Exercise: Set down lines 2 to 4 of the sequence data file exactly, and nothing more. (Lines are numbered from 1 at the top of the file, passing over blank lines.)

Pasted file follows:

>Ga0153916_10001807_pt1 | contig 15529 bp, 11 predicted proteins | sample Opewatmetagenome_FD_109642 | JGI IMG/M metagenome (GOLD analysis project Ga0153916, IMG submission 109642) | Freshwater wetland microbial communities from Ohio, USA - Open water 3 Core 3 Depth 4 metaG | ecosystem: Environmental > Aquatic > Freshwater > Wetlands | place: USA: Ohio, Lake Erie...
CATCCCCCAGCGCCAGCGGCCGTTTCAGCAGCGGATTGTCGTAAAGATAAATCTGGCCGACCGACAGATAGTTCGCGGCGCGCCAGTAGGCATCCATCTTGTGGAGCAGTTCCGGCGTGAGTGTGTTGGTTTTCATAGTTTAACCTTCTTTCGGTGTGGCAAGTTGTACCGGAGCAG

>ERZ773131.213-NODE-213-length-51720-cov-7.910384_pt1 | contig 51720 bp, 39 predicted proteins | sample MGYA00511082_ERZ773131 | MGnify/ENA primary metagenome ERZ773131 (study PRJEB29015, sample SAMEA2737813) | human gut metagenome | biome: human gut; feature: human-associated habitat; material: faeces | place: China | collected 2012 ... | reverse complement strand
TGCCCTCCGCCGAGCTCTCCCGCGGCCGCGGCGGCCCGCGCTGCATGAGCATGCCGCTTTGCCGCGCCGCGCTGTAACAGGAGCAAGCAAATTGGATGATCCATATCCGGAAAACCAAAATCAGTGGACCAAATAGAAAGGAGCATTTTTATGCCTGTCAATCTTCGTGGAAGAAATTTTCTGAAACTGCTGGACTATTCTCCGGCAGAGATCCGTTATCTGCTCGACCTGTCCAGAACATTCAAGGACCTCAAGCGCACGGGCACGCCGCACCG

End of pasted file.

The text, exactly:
CATCCCCCAGCGCCAGCGGCCGTTTCAGCAGCGGATTGTCGTAAAGATAAATCTGGCCGACCGACAGATAGTTCGCGGCGCGCCAGTAGGCATCCATCTTGTGGAGCAGTTCCGGCGTGAGTGTGTTGGTTTTCATAGTTTAACCTTCTTTCGGTGTGGCAAGTTGTACCGGAGCAG

>ERZ773131.213-NODE-213-length-51720-cov-7.910384_pt1 | contig 51720 bp, 39 predicted proteins | sample MGYA00511082_ERZ773131 | MGnify/ENA primary metagenome ERZ773131 (study PRJEB29015, sample SAMEA2737813) | human gut metagenome | biome: human gut; feature: human-associated habitat; material: faeces | place: China | collected 2012 ... | reverse complement strand
TGCCCTCCGCCGAGCTCTCCCGCGGCCGCGGCGGCCCGCGCTGCATGAGCATGCCGCTTTGCCGCGCCGCGCTGTAACAGGAGCAAGCAAATTGGATGATCCATATCCGGAAAACCAAAATCAGTGGACCAAATAGAAAGGAGCATTTTTATGCCTGTCAATCTTCGTGGAAGAAATTTTCTGAAACTGCTGGACTATTCTCCGGCAGAGATCCGTTATCTGCTCGACCTGTCCAGAACATTCAAGGACCTCAAGCGCACGGGCACGCCGCACCG